November 22, 2013
CHIEF ASSEMBLY REPORTER FOR THE CANBERRA TIMES.
Singapore Airlines Photo: Quentin Jones
The ACT region has a large untapped market for direct flights between Canberra and Singapore, the ACT government has told Singapore’s national airline.
Deputy Chief Minister Andrew Barr and Canberra Airport Group chief Stephen Byron met senior Singapore Airlines executives in Singapore earlier this month as part of their ongoing attempts to lure international flights to the ACT.
Mr Barr and Mr Byron also met senior Singapore government minister Josephine Teo to discuss the issue. Singapore Airlines is government-owed. Mr Barr said research indicated there would be enough passenger demand to justify using planes which could carry more than 230 passengers.
“Our estimation of demand between Canberra and Singapore is for a plane with at least 30-odd business class seats and over 200 economy for a single flight a day,” he said.
Several thousand passengers per week catch domestic flights from Canberra Airport to board overseas-bound aircraft. A similar number of passengers coming to Australia from overseas are forced to change planes in other Australian cities.
“There’s about 7000 a week who come into and out of the ACT and more than half of them are hubbing through Singapore,” Mr Barr said.
An unknown number of Canberra passengers drive or catch buses or trains to Sydney or Melbourne to catch international flights.
Mr Barr said a full-service airline would probably be more suited to the Canberra-Singapore route than a discount carrier.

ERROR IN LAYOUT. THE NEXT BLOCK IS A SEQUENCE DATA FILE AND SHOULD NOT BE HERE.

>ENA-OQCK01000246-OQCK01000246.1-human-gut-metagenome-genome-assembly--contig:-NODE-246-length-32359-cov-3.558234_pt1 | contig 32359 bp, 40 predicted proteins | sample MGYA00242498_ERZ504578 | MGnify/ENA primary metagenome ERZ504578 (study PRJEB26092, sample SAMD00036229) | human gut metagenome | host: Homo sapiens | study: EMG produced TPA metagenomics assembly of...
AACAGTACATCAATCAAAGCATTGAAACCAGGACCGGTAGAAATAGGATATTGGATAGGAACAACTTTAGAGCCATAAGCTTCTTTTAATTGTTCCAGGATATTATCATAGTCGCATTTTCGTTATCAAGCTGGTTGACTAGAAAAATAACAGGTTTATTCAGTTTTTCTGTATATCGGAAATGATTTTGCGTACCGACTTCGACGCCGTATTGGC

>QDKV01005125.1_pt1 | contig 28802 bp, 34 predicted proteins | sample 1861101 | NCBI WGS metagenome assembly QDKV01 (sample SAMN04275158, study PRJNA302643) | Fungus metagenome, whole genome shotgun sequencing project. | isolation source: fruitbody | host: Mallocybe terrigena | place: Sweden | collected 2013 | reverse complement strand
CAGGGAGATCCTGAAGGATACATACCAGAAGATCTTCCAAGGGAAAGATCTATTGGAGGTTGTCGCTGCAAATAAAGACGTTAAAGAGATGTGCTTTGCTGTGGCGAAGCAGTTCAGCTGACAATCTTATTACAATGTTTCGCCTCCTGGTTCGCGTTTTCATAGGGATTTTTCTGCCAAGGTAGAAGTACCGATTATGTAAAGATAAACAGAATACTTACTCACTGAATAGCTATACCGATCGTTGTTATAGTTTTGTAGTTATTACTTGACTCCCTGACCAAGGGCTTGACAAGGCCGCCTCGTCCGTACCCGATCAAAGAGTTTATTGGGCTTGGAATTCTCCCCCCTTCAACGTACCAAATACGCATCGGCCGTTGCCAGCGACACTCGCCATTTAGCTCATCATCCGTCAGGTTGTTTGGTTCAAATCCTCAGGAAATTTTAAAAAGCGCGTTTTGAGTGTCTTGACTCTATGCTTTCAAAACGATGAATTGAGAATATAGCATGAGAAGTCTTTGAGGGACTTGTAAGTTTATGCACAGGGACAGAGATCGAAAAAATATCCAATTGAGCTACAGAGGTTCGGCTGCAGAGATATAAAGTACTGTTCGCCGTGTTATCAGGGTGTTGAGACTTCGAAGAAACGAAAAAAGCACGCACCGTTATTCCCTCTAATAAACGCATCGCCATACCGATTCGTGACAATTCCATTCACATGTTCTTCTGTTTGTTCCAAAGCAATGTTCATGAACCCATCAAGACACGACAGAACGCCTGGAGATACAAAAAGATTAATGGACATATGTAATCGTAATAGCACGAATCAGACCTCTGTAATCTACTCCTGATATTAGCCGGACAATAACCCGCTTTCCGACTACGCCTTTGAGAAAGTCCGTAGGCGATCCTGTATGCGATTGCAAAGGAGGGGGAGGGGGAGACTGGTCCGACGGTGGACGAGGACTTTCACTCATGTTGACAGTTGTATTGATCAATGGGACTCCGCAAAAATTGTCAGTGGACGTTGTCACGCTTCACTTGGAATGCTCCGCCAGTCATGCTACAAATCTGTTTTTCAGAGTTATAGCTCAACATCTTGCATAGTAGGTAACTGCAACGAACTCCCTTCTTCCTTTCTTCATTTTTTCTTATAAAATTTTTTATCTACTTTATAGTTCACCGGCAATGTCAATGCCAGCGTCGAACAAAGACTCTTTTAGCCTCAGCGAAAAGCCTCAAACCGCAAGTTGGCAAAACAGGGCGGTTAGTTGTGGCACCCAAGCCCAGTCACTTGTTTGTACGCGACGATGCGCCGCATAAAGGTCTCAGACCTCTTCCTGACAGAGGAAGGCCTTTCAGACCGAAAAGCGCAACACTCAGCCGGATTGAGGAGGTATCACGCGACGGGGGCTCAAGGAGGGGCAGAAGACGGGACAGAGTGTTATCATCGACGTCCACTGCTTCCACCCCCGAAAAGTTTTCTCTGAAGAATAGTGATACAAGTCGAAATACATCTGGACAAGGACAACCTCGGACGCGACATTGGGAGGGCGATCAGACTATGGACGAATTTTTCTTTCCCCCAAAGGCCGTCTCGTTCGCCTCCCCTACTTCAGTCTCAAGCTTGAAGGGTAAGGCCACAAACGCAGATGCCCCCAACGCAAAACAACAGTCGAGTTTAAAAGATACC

“A full service airline like Singapore is a better fit for the Canberra market [but Singapore Airlines] are not the only airline we’re talking to,” Mr Barr said.
“So we continue our engagement with Qantas and also with their alliance partner Emirates. So those negotiations continue.”
The ACT government has promised to make tourism marketing funds available for the first airline that starts regular international flights into and out of Canberra.
Mr Barr said he and Mr Byron had explained to the Singapore Airlines executives that the airport had a much larger catchment area than the ACT itself.
“It’s the closest airport for 2½ hours around the ACT,” he said.
“That doubled the catchment from the 400,000 inside the territory to closer to 800,000.
”So that changes the metrics on passenger volume and the like.”
Ron Bishop, a senior lecturer in aviation at Central Queensland University said the ACT region’s population and Canberra’s status as the capital should make the proposed Singapore route viable.
Mr Bishop said international business travellers flying directly into Canberra would be more likely to stay overnight in the capital than those who had transited through Sydney or other Australian cities.
“If it’s straight shot to Canberra that would bring a lot more people that need taxis, that need to go hotels” he said.
“Before they might have gone to Sydney, shoot over to Canberra to do their business and then go back to Sydney that night, or not stay in Canberra as long.”
Canberra Business Council president Michelle Melbourne, who accompanied Mr Barr on the Singapore leg of his trip, said direct international flights would boost export opportunities for the Canberra region, including winemakers and seafood businesses on the coast.
“You can imagine the backloads we can put on those planes which will help grow our economy here,” Ms Melbourne said.
The Sydney Morning Herald